"NASA continues working with all our international partners, including the State Space Corporation Roscosmos, for the ongoing safe operations of the International Space Station," the agency said. "The new export control measures will continue to allow U.S.-Russia civil space cooperation. No changes are planned to the agency's support for ongoing in orbit and ground station operations."

Meanwhile Roscosmos said: "Roscosmos continues fulfilling its international obligations to ensure ISS operation."

Could the U.S. Go It Alone?

Tackling the question of "what if?" both Hoffman and Autry said that the U.S. could operate the ISS solo if it had to—and perhaps should start planning for this eventuality.

The U.S. private space sector has stepped up significantly in recent years, with SpaceX just one notable case. It could even solve the issue of replacing Russia's ability to maintain the ISS's orbit.

"[Aerospace and defense technology company] Northrop Grumman is already testing a re-boost using their Cygnus capsule and Elon Musk has implied in a tweet that SpaceX would like to help with this too," said Autry. "Beyond using a capsule as an engine, ion thrusters could be installed on the station, which already has a lot of available solar electric power.

"NASA can go it alone and should plan on it. There are a number of systems where Russia adds value but each of these could be covered one way or another in the next few months."

This gives rise to the question of whether NASA would seek a replacement key ISS partner. One obvious choice would be India, which has been working to develop a human spaceflight program for years.

But replacing Russia's expertise in orbital maintenance with that of another country could be tricky if not impossible. "We have to do that ourselves," Hoffman said. "We don't need any more partners to keep the space station going."

Brendan Rosseau, a research associate at Harvard Business School studying the development of the space economy, isn't so sure. "A breakdown in cooperation could have serious long-term consequences for the ISS, perhaps even leading to its deorbit prior to the intended 2030 date," he said.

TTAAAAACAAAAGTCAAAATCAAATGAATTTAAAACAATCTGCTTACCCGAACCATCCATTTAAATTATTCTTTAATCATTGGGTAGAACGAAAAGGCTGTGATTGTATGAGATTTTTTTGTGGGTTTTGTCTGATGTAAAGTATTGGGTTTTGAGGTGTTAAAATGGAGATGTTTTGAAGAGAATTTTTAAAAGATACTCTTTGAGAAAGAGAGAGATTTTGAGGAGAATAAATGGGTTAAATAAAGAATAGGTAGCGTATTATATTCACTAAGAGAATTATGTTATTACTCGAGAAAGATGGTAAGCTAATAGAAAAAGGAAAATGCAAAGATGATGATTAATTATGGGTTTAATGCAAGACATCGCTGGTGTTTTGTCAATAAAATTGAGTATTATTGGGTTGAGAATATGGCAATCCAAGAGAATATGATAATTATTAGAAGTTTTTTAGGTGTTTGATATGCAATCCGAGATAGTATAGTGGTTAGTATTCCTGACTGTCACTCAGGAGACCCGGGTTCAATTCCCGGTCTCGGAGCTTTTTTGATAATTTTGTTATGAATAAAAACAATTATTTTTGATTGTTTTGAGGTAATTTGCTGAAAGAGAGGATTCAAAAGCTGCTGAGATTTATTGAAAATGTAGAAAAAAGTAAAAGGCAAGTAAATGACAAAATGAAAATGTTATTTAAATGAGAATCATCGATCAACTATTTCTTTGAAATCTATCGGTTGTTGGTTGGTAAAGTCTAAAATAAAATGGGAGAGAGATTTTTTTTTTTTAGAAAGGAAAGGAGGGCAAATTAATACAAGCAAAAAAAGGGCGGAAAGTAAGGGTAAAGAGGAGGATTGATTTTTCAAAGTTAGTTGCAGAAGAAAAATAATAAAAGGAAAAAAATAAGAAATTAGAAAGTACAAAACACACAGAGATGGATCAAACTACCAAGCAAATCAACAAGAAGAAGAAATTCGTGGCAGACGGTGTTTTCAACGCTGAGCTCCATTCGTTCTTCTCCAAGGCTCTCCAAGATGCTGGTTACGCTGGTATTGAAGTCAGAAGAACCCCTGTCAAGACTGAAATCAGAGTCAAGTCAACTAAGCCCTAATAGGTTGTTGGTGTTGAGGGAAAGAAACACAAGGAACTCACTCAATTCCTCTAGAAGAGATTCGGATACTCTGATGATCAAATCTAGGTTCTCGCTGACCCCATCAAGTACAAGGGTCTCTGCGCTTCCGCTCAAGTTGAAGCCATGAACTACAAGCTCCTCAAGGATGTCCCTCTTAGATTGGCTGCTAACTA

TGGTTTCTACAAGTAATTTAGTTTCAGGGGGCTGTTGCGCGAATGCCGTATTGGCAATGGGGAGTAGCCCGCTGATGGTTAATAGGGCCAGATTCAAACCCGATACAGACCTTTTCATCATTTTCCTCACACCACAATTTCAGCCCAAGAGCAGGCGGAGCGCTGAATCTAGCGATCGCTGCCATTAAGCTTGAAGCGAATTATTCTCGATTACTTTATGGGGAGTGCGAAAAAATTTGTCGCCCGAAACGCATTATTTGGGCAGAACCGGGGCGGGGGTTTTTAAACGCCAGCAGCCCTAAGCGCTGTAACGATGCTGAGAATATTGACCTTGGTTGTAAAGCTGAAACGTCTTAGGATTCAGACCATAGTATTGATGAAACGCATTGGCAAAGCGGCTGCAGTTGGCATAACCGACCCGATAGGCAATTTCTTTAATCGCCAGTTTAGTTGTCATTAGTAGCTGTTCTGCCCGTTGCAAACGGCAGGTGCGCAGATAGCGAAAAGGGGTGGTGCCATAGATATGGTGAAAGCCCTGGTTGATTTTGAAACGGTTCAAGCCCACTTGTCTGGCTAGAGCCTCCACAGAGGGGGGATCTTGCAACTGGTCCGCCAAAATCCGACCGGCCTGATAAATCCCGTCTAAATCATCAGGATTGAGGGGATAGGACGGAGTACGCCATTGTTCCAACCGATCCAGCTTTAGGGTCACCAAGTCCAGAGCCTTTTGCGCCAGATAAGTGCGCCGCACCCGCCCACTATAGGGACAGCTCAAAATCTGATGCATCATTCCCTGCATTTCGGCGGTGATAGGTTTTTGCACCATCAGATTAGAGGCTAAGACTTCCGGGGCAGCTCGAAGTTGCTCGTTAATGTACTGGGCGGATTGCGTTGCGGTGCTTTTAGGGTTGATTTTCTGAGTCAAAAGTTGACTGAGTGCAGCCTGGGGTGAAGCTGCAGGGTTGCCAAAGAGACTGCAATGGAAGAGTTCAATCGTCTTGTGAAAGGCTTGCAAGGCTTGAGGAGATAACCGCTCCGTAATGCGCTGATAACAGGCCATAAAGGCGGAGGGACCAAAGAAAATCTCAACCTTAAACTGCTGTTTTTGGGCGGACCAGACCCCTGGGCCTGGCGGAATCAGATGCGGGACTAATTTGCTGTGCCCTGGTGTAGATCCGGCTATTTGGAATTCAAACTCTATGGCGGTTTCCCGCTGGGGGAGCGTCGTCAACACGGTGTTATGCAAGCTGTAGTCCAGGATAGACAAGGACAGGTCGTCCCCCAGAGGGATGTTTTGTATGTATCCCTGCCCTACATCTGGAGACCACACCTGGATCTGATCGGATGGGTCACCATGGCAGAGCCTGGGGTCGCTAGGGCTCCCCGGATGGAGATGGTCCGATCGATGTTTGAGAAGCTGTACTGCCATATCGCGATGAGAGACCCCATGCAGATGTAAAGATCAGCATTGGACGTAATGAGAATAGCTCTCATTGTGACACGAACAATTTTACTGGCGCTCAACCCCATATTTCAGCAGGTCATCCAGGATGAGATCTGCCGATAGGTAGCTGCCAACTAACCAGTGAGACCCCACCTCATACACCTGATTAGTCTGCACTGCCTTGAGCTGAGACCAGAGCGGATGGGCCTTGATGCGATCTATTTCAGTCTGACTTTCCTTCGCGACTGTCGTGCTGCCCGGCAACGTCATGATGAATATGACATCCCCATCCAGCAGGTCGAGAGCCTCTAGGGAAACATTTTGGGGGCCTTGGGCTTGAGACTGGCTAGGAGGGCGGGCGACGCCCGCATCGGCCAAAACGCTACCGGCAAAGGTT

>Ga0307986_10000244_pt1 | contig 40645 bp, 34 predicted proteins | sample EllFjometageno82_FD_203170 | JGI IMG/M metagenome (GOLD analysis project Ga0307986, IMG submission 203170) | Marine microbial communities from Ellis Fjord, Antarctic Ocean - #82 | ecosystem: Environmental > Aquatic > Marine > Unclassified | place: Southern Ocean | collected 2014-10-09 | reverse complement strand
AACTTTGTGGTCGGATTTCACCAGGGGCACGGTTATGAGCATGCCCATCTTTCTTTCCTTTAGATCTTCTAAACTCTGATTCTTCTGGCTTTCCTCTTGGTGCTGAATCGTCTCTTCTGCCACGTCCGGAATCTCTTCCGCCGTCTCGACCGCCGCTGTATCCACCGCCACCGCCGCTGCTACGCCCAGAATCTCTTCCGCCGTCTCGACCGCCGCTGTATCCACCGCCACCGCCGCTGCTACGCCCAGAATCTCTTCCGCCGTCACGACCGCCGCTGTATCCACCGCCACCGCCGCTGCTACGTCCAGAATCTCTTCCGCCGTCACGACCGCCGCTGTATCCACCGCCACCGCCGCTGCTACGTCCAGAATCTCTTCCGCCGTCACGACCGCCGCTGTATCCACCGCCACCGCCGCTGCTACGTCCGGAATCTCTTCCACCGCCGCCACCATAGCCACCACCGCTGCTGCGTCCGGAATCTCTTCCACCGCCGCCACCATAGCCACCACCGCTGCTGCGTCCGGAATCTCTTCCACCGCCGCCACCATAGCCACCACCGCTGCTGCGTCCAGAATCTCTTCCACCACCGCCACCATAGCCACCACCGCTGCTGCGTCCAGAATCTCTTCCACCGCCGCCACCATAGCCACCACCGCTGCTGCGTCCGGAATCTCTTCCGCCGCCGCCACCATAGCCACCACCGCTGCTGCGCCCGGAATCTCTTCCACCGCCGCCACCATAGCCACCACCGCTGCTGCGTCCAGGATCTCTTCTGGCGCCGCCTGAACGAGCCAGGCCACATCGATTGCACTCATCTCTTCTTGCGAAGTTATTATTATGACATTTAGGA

In addition, whether the U.S. government would fork up the money to ensure the ISS remains operational to its desired 2030 end date without Russia is unknown.

A Loss for Space Flight

Astronauts and cosmonauts
NASA astronauts Andrew Feustel (L) and Richard Arnold (R) sit with Russian cosmonaut Oleg Artemyev (C) ahead of an ISS mission. They are seen here in Moscow on February 21, 2018. STR/AFP/Getty

At the moment, nothing is certain. It could well be the case that Russia and the U.S. will continue to cooperate in space with cosmonauts and astronauts weathering the crisis as has happened in the past.

Rosseau has spoken to many astronauts and cosmonauts who have worked together on Earth and in space.

"Each has described what a meaningful, human experience that was," he said. "Many of them are now close friends who pride themselves on overcoming political and national differences to cooperate on advancing human knowledge and exploration.

"Rogozin's threats and bravado are imperiling the progress made by generations of brave astronauts and cosmonauts. And though they may not say it openly, I'm willing to bet there are a lot of cosmonauts who are pretty unhappy with Rogozin, and even more unhappy with the real cause of this breakdown in U.S.-Russo space collaboration: Vladimir Putin."

International Space Station
The International Space Station, as seen from the Space Shuttle Endeavour in May, 2011. The U.S. and Russia have cooperated on the ISS for more than two decades. NASA/Getty